…And a Time to Forget

Why should we forget?

First of all, it’s in our nature, in our humanity. As I approach seventy, I find I am forgetting more and more. However, this is not the kind of forgetting I am talking about. I am talking about a deliberate choice to forget something and think about it no more; to fling it from our fingertips and turn our back on it.

God forgets. On purpose. Isaiah 43:25 reads, “I, even I, am he who blots out your transgressions, for my own sake, and remembers your sins no more.” (NIV) This theme is repeated in Hebrews 8:12, “For I will forgive their wickedness and will remember their sins no more.”(NIV)

So we forget, because God forgets. We are commanded to forgive others as we have been forgiven:- remember no more.

I find it interesting that in Isaiah God forgets for His own sake. Likewise we forgive for our own sakes. It makes very little difference to the person who wronged us, but it makes a difference to us, to our peace, to our happiness and even our health.

So what are we called on to forget? We are called on to forget the sins other people have committed against us. Now I know this is impossible. Because I’ve tried. However, what is impossible with man is possible with God. (Luke 18:27) It is only through the power of the Holy Spirit that we can practice this kind of forgetting. And it might need constant practice and we might never perfect it.

We also need to forgive ourselves for our sins and failures. After all, if we’ve confessed our sins, God has forgotten them. Who are we to keep thinking about them and calling them to mind? They are removed from us as far as the east is from the west.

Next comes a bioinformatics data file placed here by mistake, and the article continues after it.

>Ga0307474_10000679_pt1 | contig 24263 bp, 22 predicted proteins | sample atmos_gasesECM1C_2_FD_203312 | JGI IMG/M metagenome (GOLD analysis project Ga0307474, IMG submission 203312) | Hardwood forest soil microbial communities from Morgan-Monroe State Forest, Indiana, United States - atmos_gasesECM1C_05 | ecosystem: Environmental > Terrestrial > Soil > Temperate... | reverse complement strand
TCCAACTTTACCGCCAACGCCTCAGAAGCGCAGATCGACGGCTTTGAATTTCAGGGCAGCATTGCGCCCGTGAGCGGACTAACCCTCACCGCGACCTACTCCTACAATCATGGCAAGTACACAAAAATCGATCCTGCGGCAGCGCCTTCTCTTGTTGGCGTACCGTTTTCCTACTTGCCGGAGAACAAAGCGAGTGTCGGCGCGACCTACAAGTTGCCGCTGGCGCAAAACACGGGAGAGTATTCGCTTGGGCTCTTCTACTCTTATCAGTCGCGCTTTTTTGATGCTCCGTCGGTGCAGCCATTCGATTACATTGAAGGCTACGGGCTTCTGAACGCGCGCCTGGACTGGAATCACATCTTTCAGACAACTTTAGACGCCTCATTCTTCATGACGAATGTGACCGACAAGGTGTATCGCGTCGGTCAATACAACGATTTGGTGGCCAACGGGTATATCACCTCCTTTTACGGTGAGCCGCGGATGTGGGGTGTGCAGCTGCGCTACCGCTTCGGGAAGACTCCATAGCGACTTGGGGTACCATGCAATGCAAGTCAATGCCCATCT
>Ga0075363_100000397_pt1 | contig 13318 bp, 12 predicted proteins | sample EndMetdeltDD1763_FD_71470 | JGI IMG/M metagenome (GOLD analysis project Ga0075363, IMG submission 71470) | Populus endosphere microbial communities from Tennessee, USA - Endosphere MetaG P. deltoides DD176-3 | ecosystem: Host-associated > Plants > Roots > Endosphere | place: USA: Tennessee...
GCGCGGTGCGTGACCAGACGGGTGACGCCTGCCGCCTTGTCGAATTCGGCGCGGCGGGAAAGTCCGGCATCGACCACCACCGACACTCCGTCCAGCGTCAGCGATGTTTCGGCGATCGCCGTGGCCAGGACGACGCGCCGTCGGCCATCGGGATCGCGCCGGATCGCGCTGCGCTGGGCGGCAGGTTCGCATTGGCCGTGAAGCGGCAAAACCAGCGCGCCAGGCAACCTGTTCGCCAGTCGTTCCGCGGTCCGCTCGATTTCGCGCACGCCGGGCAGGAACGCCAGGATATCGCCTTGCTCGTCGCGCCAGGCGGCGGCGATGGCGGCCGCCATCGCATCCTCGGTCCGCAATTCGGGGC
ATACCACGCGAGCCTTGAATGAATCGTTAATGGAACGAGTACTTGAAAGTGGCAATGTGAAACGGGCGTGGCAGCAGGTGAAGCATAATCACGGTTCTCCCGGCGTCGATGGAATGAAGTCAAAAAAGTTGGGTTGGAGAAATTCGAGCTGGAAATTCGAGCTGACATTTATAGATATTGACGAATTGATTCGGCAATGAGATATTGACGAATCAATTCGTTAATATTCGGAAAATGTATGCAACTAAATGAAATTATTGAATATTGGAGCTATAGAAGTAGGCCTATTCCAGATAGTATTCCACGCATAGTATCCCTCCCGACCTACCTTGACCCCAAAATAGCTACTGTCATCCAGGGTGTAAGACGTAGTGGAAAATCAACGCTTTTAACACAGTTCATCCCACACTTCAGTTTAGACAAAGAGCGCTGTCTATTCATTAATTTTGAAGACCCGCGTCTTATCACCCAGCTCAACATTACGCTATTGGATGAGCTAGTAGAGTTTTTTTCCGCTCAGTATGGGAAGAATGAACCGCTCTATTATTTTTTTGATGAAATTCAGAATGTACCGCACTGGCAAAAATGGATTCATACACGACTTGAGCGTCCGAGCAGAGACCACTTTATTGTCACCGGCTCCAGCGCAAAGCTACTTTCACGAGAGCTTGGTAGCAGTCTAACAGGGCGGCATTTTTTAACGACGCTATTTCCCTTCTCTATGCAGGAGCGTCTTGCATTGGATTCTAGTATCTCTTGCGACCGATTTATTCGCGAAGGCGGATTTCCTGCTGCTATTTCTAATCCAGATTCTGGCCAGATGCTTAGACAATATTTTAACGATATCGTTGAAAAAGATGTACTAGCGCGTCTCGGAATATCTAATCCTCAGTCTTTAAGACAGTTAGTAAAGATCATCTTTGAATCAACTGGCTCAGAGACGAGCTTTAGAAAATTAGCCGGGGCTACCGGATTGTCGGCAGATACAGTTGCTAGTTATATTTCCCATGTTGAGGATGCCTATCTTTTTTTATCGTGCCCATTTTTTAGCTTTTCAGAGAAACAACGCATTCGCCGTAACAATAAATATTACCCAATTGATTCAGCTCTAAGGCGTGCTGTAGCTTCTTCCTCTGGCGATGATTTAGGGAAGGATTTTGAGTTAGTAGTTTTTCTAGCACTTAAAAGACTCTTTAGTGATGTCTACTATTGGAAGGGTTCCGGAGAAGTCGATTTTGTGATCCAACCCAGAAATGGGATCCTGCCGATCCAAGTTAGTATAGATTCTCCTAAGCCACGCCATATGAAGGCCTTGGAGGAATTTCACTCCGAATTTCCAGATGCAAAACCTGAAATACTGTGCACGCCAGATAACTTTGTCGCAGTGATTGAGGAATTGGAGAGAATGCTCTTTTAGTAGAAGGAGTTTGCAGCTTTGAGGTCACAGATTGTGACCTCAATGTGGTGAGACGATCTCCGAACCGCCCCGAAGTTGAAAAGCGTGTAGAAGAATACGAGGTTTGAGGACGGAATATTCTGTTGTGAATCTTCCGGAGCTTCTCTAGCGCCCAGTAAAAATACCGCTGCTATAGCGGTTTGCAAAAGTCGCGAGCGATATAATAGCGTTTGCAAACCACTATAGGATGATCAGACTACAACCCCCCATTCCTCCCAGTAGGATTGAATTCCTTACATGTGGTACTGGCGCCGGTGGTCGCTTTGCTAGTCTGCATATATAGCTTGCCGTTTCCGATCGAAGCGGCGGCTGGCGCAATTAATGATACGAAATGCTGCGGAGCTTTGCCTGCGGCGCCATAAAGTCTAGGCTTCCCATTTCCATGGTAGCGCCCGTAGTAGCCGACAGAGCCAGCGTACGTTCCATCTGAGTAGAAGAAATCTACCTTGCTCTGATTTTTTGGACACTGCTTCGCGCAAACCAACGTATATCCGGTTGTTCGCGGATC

John also talks about forgetting. “A woman giving birth to a child has pain because her time has come, but when her baby is born, she forgets the anguish because of her joy that a child is born into the world.” (John 16;21 NIV) I think this is not so much forgetting as not concentrating on, not filling our minds with the pain and constantly reliving it.

I have met a number of people who, when asked what was their highlight of 2020, have answered, “Surviving Covid.” They choose not to dwell on the pain, isolation and hopelessness but rather to be grateful that it is over. What I focus on is my choice.

Paul says, “Brothers and sisters, I do not consider myself yet to have taken hold of it. But one thing I do: Forgetting what is behind and straining toward what is ahead, I press on toward the goal to win the prize for which God has called me heavenward in Christ Jesus.”(Philipians 3:13-14 NIV) I do not think Paul was suggesting we forget the past but rather to not let the past drag us back from embracing the present and the future. The past has many treasures that we need to hold onto.

I find I am in need of God’s wisdom and guidance to know what to remember and what to forget. What shall I write in the sand and let God’s gentle waves wash away for ever? What shall I take into the New Year to equip me to face it with hope and courage?

My Prayer

My Father, Please teach me to know when to forget and when to remember. I commit my memory to You, conscious and unconscious. Amen.

This post is part of JusJoJan.

3 thoughts on “…And a Time to Forget

  1. Dora

    This is a lovely meditation on forgetting, forgiveness, and God’s mercy. Our standing before him clothed in not the rags of our sins but the righteousness of Christ Jesus is not cheap grace. It was after all bought with his blood. I find I can most readily forgive as God forgives only when I consider Christ (as the writer of Hebrews has said).

    I didn’t mean to write so much, but at least you can be sure I took what you wrote to heart. 🙂



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